Pickleball champ brings home gold
- Published: July 25, 2019
Yellow Springs has a new national gold medalist in its midst. Pickleball player Tjioe Kwan, 78, won the men’s singles competition in his age category at the National Senior Games, held last month in Albuquerque, N.M.
“I did better than I expected,” he admitted in a recent interview.
Kwan competed in three events in his chosen sport of pickleball: mixed doubles, men’s doubles and men’s singles. He placed first in singles and fourth in mixed doubles, playing with Joanne Harris from Springfield.
He came home with a gleaming gold medal shaped like a hot air balloon, a nod to Albuquerque’s famous balloon festival.
The National Senior Games is a 20-sport competition geared to women and men 50 and over. With more than 10,000 participants, it’s the largest multi-sport event for seniors in the world, according to the organization’s website.
Kwan qualified for the National Senior Games through a stellar showing in the 2018 Ohio Senior Olympics. Three first-place wins at the state level allowed him to advance to the national tournament. This was the second time he’d taken part in the biennial National Senior Games, having previously competed in 2017. He didn’t snag a medal that year, but his second attempt proved a charm.
“I thought, I’m older and I’m certainly not going to do any better this time,” he said, chuckling.
But he did. At 78, he’s near the cut-off of his age category of 75–79, yet despite his age — or maybe because of it — he beat 25 players in his age group to triumph in the men’s singles event.
“I’m not necessarily the best player in my age group, but I survived better,” he said, noting that the competition took place outside in the blazing New Mexico heat.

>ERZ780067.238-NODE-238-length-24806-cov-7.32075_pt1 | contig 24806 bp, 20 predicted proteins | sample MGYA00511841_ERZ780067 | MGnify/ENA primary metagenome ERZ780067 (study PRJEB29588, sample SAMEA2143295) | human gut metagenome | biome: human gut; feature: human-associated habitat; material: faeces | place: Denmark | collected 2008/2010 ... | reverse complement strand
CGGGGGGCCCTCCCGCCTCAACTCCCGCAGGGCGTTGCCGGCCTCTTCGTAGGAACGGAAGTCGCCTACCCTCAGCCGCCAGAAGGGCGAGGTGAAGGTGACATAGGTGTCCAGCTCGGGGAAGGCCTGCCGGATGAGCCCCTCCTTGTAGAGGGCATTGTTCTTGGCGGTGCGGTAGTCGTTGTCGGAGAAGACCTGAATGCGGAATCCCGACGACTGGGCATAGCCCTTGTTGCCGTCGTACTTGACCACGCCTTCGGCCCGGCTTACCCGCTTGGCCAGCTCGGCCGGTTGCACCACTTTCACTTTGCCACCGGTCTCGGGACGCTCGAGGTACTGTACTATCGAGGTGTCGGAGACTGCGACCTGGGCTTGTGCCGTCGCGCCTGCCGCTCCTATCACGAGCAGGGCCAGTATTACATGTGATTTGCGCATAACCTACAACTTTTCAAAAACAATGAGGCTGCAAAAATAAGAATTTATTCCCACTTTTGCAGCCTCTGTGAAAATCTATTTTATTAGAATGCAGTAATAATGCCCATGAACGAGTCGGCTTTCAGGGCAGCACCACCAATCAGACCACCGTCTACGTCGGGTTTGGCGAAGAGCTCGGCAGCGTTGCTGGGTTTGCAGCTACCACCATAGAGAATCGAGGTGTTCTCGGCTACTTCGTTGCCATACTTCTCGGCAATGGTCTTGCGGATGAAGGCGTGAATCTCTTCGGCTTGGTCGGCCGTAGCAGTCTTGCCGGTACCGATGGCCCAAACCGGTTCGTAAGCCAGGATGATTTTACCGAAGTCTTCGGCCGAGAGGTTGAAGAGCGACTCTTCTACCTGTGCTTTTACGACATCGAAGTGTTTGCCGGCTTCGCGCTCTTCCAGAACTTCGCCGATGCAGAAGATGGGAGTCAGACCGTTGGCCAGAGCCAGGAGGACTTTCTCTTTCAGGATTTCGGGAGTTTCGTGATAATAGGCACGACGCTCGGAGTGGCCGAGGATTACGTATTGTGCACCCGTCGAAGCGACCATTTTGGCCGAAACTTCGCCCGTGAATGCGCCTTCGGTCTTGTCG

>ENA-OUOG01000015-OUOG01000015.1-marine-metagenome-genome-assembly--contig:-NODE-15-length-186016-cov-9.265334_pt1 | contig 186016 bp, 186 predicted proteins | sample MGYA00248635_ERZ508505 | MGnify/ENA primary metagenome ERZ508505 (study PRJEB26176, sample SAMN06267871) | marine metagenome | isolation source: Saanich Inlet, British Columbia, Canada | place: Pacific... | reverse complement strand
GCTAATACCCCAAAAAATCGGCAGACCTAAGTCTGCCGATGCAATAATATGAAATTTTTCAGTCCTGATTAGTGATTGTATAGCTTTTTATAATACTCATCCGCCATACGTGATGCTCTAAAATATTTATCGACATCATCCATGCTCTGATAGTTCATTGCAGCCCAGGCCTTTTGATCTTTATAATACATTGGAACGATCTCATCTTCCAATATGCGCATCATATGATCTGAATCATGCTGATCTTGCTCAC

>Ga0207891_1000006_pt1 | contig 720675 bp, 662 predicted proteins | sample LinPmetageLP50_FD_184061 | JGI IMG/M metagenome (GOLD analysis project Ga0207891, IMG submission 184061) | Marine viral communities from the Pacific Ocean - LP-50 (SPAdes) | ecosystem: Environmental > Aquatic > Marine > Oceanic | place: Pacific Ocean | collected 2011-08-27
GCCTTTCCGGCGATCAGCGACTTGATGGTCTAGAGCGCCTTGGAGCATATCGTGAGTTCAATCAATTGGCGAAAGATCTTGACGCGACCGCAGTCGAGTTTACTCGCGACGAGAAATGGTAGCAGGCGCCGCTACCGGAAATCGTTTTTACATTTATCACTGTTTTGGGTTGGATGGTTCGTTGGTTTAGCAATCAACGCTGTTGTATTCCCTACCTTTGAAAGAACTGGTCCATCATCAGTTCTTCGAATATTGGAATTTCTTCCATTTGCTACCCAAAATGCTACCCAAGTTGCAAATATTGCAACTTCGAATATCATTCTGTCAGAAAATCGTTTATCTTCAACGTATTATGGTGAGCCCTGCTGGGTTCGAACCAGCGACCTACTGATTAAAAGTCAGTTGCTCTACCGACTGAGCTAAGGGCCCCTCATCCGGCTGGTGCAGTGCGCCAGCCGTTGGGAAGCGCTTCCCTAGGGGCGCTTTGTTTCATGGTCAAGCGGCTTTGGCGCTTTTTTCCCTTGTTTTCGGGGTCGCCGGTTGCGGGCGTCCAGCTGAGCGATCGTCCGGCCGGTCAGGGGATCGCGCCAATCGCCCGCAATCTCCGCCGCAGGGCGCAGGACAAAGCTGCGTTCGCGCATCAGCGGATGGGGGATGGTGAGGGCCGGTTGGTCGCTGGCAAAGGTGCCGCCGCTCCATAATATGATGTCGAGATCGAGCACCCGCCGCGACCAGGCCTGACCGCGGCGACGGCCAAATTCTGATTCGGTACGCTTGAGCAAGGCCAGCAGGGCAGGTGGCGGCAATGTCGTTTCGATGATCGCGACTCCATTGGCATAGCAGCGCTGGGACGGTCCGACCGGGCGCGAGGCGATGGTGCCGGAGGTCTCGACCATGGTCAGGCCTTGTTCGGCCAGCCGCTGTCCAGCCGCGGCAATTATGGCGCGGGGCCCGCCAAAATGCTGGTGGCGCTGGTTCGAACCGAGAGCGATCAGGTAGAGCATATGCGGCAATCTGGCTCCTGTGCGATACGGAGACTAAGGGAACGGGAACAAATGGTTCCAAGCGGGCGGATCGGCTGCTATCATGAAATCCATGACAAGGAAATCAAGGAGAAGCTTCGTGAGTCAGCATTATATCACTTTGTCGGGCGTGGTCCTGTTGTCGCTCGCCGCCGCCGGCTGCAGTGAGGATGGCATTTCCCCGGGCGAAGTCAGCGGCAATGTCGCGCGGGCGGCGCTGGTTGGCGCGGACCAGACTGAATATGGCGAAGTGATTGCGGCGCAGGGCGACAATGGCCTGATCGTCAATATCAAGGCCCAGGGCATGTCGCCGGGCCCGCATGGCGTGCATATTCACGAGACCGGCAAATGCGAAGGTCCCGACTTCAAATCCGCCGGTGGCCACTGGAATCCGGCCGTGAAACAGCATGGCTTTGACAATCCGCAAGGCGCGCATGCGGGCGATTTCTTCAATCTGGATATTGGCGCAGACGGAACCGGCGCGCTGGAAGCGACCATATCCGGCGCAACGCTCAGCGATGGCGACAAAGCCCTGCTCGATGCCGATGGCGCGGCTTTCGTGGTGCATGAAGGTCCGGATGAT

Asked how other players might characterize his playing style, Kwan paused and spoke thoughtfully.
“They’re always surprised that I’m quicker than I should be at my age,” he said. “Other people are power players, but I have more finesse.”
Kwan has been playing pickleball for about five years, locally at the Wellness Center, where the game has a lively following, as well as at the Xenia and Springfield YMCAs. A cross between badminton, tennis and ping pong, pickleball was invented in 1965 and is now one of the United States’ fastest growing sports, according to the website of the USA Pickleball Association. The game is played with a hard paddle not unlike a ping pong paddle, and uses a plastic ball with holes resembling a wiffle ball.
“It’s like ping pong played on top of the table,” Kwan explained. “If you play any racket sports, it’s easy to pick up.”
Kwan himself has been an avid player of tennis, ping pong and racquetball since his youth. He grew up in Indonesia in an ethnic Chinese family. Life was difficult at times amid political and social turmoil in that country, according to Kwan. Like other Indonesian citizens of Chinese descent in the multi-ethnic nation, his family faced persecution and sought to blend in by changing their last name. Kwan, who came to the U.S. for college in 1960, retains his family’s Chinese surname.
He has lived in Yellow Springs since 1970. Hired by Antioch College to fill in for a mathematics professor on sabbatical, Kwan ended up teaching at Antioch for four years. He was then hired by Wilberforce University, where he taught mathematics until retiring about six years ago. And he has lived in Yellow Springs all these years; he and his wife raised a daughter and son in the village.
“We just liked the town and wanted her to grow up here,” he said of his daughter, who now lives in Texas, but recently brought her own daughter back to Yellow Springs to attend Glen Helen’s ecocamp. Kwan’s son lives in Springfield, while extended family members live all over the world.
Most days, Kwan can be seen on his bicycle around town — often on his way to the Wellness Center. He plays pickleball about five times a week at different area gyms. It’s a way to stay active and make friends, he said. But he also admits to a taste for competition.
“I’m one of the more competitive players,” he said. “I’ve always been that way.”
And now he has a national gold medal to prove it.